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Fiat Chrysler to reboot India story with Jeep

Murali Gopalan | Updated on March 10, 2018

Game changer? Fiat Chrysler looks to the Compass to drive Jeep’s volumes in India

Launched in Brazil, Compass SUV will be made locally in India in 2017

It was during the early hours of Tuesday in this part of the world when Fiat Chrysler Automobiles (FCA) announced the global debut of the Jeep Compass in Brazil.

This all-new compact SUV will make its way to India next year where it will be locally manufactured at FCA India’s Ranjangaon plant near Pune. In the process, it will become part of the country’s most buoyant product segment where a host of players have thrown their hats into the ring.

It was barely some weeks ago when FCA launched the Jeep brand in India. The Wrangler and Grand Cherokee are intended to contribute to the brand building effort before the more competitively priced Compass plays the lead role in the volumes game.

Given that the recently launched Jeep duo is directly imported, they are priced nearly thrice as much thanks to the hefty duty levies. It also puts in context why they will reach out only to a niche clientele while the locally-made Compass will be far more affordable. From the point of view of Kevin Flynn, the President & Managing Director of FCA India, Jeep comes out of a “massive commitment” which reflects the group’s long-term goal to be successful in the country. FCA India MD says it is absolutely imperative that the Jeep brand clicks and that he would “be gravely disappointed” if it does not. “With its sheer gravitas of a global brand and the impact Jeep has had on segments around the world, there is no reason to believe why it will not work in India,” he adds.

Flynn is too aware that a directly imported product like the Grand Cherokee or Wrangler will attract a limited number of buyers. This is why local manufacturing (of the Compass) become relevant in the long-term. “The plan is more robust and we invested money in Ranjagaon which means we can handle more platforms,” he says.

As part of the Jeep script for India, the company has identified key markets where there are customers ready to pay for the directly imported premium brands. When the Compass debuts next year, there will be good reason to grow the network and woo the mass market.

It is clear that FCA is betting big on Jeep to stage a turnaround in India. Fiat has, of course, had a much longer association here going back over six decades. This was the time it partnered Premier Automobiles and the brand grew over the years. When the country opened its doors to multinational carmakers in the early 1990s, Fiat also made known that it was going to be part of the new growth story. The script started off with a bang when the Uno took on market leader, Maruti, but a series of setbacks followed where everything just went awry.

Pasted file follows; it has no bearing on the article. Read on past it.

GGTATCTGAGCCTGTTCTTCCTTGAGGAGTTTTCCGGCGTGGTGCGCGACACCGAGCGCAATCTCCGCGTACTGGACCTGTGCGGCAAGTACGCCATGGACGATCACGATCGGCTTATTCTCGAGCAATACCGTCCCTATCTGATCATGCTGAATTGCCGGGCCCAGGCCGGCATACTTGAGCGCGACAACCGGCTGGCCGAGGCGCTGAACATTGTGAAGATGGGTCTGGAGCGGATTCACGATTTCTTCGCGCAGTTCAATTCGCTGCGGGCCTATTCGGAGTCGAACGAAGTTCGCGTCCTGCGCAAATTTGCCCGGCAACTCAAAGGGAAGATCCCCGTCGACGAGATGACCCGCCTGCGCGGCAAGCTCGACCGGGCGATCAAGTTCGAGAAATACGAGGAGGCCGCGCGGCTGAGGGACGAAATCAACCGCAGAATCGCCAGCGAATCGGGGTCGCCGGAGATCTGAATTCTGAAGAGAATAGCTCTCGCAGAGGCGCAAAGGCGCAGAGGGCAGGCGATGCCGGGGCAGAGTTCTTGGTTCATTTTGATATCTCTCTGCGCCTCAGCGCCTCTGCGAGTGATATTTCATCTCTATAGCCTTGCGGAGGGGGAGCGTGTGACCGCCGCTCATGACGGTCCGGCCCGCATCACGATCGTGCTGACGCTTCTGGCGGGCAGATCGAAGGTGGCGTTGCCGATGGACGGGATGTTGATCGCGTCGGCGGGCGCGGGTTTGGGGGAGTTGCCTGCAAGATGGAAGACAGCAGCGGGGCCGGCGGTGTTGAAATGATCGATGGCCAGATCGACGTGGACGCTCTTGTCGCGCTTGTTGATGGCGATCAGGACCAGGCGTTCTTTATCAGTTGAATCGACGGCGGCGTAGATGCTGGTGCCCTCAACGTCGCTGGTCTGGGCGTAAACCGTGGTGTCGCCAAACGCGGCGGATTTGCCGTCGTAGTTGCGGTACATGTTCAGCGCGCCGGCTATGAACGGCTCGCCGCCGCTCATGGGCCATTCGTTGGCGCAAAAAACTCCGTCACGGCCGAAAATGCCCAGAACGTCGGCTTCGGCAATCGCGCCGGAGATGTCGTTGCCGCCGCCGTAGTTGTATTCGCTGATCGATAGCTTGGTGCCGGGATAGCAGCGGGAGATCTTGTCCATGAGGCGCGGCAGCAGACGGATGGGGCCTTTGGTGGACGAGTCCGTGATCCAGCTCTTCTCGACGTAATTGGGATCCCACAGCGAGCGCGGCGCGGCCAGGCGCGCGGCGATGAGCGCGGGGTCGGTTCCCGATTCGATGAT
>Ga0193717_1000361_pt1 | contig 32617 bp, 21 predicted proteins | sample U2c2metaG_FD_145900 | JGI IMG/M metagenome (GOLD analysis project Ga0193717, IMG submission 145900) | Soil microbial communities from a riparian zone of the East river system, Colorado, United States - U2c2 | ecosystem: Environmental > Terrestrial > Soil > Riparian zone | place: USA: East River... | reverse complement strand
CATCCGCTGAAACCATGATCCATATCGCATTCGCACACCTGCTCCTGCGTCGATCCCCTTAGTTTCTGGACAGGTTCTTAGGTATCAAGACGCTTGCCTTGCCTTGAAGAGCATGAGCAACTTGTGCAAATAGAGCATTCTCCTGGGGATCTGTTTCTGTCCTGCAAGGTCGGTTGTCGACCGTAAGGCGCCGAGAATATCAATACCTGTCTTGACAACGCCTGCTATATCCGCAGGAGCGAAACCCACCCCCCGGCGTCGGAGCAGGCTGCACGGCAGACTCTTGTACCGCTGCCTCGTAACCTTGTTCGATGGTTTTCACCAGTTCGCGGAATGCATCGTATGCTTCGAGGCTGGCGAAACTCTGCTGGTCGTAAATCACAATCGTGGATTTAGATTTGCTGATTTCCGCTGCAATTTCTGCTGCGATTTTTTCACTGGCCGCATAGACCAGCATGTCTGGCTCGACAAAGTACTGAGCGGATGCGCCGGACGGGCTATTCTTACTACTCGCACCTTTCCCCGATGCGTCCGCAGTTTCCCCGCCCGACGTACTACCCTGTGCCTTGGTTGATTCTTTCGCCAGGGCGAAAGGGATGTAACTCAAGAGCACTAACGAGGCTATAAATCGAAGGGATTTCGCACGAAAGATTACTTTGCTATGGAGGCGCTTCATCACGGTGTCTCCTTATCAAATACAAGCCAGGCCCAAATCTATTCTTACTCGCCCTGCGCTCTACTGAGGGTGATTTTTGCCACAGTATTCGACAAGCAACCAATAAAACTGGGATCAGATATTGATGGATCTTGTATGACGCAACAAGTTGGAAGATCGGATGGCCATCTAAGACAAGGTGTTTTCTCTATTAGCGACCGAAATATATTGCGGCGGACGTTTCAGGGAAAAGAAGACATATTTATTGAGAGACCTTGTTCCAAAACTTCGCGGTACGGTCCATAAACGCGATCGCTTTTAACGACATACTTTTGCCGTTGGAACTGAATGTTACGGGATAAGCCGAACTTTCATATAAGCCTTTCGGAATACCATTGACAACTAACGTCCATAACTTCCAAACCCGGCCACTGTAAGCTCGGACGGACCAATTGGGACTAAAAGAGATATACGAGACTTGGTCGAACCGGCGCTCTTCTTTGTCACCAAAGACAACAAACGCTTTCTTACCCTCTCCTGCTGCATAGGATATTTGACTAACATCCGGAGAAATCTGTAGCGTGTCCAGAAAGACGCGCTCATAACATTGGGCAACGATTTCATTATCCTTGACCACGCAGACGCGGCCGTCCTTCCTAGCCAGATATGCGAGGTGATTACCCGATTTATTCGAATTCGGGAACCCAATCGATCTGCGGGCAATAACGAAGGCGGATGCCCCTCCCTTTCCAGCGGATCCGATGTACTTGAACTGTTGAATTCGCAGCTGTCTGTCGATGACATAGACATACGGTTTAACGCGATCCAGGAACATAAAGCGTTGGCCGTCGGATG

Each time Fiat attempted a comeback, there was hope (as in the case of Palio) followed by acute disappointment. Perhaps, some of this also had to do with headquarters in Turin grappling with its own set of problems which meant enough attention could not be devoted to India.

Revival efforts included joining hands with Tata Motors where the manufacturing initiative yielded better results than the efforts in joint retail. Globally, though, the merger with Chrysler and the creation of FCA meant that a stronger global entity was now in place. More importantly, it had a top-seller in the form of the Jeep brand.

Flynn is keen to reinforce this message in India. “For us, we need people to see it as FCA, which goes beyond Fiat, and understand more.” he says. Doubtless, Fiat is a huge player in Europe and Brazil and the challenge is “to find the road forward from where we are”.

Jeep will lead the way and the fact that there is a young generation of affluent buyers in India only means that the sky is the limit. From the company’s point of view, these customers are not going to be bogged down by legacy issues since they are far more futuristic in their outlook. They also know too well that Jeep is a successful brand worldwide and would, therefore, be more than willing to try it out.

“I think it is possible to change people’s opinion and I want to reconnect with them and be considered a good option. I need to tell those people that it is worth a try,” says Flynn. He also maintains that it is the quality of the cars coming out of the Ranjangaon plant which should give buyers the confidence especially in the department of safety.

Flynn then refers to Global NCAP’s crash test results in India and says he is amazed that certain vehicles are not as safe as they should be. What is even more bewildering is that not too many people care about safety either. On his trips from Mumbai to Pune on the expressway, he constantly notices the lax levels of driving discipline where cars weave in and out, making the entire journey rather intimidating.

On the face of it, FCA has everything going in terms of rebooting its India innings which has been jinxed all these years. The product is in place but the need of the hour is to ensure that the front-end in terms of sales and service keeps pace. The company just cannot afford to slip up yet another opportunity to put its house in order again.

Published on September 29, 2016

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